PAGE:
David Liddiment’s memories of the soap Albion Market

I loved directing. When I was in it, in the middle of it, I couldn’t envisage doing anything else – but bit by bit I started to get a bit frustrated, because you are… you are inevitably directing other people’s visions, things they want to do rather than things you want to do, and I thought I really ought to start producing, in order to get closer to being able to kind of create my own stuff that I think ought to be on the telly. So I was asked by Mike Scott to take on Albion Market – and that came completely out of the blue, and that that was a turning point in my career, because Albion Market was the great white hope, a new soap from Granada for the weekend, particularly in London where it was created for, London Weekend. And I got a call in the morning from Mike Scott to my flat in Stockport, would I come and see him, 8.30am? So he was the boss, I came to see him, he said, “You’ve been watching Albion Market (1986) – I’d like you to take it over.” And it was another moment, like the drama doc researcher moment, where I thought, “Why Me?” I said, “Mike, I’ve never done any drama. What do I know about drama? I mean, I have a point of view about the soaps and what they should be, I can articulate a vision for this stuff, but I’ve never doe anything remotely like it.”

So Albion Market was invented before you, then?

Oh, it wasn’t me at all – it was invented by Peter Whalley and Andy Lynch, Brookside writer, and produced by Gareth Jones, who had been the director on Brass, and exec produced by Bill Podmore, who had been the producer of Brass. When I took over it had been running for six months. It hadn’t been on the air for six months, but there had been six months of episodes shot. It was on the air, it just wasn’t doing very well – particularly in the south. So I was brought in to sort of try and save it.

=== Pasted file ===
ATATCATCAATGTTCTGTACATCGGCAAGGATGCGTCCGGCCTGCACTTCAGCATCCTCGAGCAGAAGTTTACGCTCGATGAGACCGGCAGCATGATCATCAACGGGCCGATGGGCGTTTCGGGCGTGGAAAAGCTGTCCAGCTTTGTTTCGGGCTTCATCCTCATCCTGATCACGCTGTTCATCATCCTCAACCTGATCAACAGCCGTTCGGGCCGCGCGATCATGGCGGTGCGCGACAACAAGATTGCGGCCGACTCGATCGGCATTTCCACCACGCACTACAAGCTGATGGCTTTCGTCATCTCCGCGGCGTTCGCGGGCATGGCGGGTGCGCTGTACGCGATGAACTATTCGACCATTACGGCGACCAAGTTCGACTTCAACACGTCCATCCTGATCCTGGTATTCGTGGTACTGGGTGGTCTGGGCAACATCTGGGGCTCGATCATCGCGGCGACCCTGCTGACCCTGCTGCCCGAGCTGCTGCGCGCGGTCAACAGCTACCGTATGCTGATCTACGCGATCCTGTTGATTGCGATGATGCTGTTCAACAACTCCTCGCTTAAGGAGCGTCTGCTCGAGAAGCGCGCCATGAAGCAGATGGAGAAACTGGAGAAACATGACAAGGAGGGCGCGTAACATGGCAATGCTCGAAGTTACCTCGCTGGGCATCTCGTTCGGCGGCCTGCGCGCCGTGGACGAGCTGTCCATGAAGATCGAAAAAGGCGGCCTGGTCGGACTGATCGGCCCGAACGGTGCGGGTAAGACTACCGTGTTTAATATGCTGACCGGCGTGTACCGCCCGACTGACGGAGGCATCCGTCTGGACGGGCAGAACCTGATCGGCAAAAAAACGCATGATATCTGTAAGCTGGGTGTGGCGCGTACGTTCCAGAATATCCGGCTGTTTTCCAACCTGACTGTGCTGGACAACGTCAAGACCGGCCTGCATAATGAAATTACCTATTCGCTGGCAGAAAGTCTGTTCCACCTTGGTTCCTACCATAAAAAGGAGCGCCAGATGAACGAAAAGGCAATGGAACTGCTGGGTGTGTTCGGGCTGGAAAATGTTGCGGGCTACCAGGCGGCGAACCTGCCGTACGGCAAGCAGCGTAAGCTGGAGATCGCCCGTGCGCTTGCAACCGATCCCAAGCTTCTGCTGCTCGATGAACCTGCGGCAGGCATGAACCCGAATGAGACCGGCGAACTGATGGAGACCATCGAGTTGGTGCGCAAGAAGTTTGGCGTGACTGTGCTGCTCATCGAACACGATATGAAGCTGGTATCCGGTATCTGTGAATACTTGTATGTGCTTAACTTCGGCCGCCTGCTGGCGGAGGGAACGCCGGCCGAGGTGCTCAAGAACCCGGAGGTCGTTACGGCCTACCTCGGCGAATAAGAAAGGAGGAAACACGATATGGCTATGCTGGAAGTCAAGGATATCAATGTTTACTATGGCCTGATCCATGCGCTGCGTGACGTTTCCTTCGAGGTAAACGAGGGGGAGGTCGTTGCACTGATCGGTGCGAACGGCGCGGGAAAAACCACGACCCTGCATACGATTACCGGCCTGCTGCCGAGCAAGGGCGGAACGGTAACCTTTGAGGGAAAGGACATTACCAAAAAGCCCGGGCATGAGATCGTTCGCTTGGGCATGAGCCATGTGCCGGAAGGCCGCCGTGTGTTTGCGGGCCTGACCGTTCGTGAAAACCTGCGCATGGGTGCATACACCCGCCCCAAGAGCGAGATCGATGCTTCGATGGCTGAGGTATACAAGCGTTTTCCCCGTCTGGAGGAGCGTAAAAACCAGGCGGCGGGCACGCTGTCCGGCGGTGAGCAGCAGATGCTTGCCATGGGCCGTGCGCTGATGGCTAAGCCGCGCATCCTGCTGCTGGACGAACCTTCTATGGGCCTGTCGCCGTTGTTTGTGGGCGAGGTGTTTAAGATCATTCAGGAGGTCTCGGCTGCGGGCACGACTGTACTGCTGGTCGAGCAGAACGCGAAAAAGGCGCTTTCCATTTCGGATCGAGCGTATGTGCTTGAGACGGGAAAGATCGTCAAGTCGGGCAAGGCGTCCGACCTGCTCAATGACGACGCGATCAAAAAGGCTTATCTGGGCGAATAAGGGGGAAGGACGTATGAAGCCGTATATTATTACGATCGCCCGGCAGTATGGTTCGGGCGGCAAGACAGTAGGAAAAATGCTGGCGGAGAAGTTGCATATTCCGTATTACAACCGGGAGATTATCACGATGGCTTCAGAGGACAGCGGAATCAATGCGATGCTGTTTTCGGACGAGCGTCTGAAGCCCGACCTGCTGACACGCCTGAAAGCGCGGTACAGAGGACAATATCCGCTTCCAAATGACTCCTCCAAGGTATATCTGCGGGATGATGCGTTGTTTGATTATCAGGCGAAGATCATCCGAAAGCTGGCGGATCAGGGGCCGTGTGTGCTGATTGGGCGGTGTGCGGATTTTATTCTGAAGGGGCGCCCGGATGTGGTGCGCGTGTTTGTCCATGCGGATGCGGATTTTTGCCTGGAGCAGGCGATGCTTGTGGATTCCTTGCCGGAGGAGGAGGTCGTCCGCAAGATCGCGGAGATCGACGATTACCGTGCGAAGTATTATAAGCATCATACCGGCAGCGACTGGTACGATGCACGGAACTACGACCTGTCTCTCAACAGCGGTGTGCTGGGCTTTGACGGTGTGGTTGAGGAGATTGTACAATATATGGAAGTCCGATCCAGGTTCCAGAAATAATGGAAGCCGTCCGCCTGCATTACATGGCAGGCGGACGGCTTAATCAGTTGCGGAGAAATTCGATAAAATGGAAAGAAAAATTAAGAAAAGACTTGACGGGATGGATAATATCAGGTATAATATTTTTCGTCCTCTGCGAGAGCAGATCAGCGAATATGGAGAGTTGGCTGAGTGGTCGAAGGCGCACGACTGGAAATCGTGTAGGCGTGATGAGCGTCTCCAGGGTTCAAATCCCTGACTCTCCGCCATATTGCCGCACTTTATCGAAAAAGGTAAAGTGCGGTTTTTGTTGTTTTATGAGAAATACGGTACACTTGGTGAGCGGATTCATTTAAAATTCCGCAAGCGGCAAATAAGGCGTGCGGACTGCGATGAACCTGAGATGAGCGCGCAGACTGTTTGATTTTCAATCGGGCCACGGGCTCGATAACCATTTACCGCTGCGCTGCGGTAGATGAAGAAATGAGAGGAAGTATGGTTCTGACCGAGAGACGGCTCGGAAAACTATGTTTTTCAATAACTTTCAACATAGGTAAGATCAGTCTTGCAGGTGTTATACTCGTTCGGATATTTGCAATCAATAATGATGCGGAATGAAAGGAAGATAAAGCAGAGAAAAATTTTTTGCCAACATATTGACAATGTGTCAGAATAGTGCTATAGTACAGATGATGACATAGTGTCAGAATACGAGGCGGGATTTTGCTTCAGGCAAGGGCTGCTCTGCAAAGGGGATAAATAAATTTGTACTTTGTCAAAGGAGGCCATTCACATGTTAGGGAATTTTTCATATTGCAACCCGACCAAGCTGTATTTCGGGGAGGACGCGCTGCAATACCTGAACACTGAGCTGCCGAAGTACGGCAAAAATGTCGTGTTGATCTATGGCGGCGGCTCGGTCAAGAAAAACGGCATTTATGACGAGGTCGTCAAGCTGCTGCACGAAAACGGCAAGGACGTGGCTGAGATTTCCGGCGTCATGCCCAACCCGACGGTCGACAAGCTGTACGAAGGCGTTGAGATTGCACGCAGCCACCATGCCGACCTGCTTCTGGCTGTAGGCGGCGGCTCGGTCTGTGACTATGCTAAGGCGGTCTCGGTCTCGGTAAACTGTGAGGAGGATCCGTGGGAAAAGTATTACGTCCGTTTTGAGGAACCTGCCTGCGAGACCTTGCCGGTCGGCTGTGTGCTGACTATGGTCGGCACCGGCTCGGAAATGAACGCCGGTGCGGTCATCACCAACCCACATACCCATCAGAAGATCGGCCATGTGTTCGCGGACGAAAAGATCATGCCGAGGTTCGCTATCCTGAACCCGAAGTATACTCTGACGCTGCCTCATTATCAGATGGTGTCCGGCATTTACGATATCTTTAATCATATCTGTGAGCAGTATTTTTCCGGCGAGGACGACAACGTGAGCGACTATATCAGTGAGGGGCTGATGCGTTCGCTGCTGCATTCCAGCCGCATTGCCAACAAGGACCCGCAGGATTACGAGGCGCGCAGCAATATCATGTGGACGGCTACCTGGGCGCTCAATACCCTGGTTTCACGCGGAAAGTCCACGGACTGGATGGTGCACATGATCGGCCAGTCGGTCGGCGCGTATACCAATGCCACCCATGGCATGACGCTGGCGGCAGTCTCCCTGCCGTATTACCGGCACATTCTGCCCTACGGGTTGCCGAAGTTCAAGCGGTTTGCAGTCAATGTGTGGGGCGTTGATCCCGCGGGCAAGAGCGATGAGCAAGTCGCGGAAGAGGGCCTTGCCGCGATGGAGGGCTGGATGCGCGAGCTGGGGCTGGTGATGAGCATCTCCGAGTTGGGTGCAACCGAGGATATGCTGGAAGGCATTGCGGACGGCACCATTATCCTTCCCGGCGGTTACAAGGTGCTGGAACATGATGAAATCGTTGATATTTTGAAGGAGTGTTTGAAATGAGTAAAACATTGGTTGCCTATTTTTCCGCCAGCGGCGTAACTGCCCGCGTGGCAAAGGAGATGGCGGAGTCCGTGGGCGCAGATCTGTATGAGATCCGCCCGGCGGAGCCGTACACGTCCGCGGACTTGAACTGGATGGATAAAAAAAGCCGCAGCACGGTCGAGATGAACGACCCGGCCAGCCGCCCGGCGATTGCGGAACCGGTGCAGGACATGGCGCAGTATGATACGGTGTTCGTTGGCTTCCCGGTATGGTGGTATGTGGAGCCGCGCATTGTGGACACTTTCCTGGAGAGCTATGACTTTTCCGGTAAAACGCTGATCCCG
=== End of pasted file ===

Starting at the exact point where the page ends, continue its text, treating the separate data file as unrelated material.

What happened?

We didn’t succeed – but…

What do you feel about that?

I feel it was one of the most extraordinary nine months of my life. I met Key Mellor, who had been recently hired as a script editor, she and I bonded creatively like, I don’t know, more than anyone else as much as Kay at that time, and together, we just worked 18-hour days, we said, “Nothing is going out unless it’s good enough.” We scrapped scripts and started again, we re-shot episodes, we re-shot scenes, we changed stories of stuff that had already been shot, in order to get the show into a better shape. We brought in new writers, we created a different way of story-lining, we brought in new characters, it was completely thrilling, and by the end we had a show we were really, really proud of. But at the end of the day, network politics, it just didn’t do well enough in London to survive, and the cost of keeping it going as a daytime soap, for Granada – these are the days of the guaranteed output – it would have used up too many of Granada’s points to keep it alive as an act of faith.

Was it too northern, then?

Yes. And don’t forget, EastEnders was pretty well-established as the southern soap, and we came back with another northern soap, probably a mistake in hindsight. But it was a modern, multicultural soap, and it was a workplace soap. I mean, it did have its strengths.


I got the impression that you felt it was…

I am very proud of that.

Proud of it?

Yes. But I’m one of those people who, I am very loyal to the shows I’ve worked on, and I’m very loyal to the people who work with me – it doesn’t mean to say that I’m not critical of what I’ve done, and I’m… you know… but I would not have missed the experience of doing that show for the world. It shaped me, it made me capable of doing whatever I have done since.

So you believe that you did the best you could on Albion Market, you believed in the show, and the cast and the talent involved, but that it was taken off because of network politics.

No, it was taken off because it didn’t play well enough in London, and I cannot understand why. Partly it’s a vicious circle – it didn’t play well in London because London started to schedule it out of peak – but it also didn’t play well in London because it didn’t connect authentically enough to the people in London and their experience at the time. So I completely accept that. I’m not saying that Albion Market was the best show, it was the hidden secret, the best show in the world – it wasn’t – but it was a damn sight better when we finished with it than when we took it over. And in the north, it stormed – the figures were fantastic.


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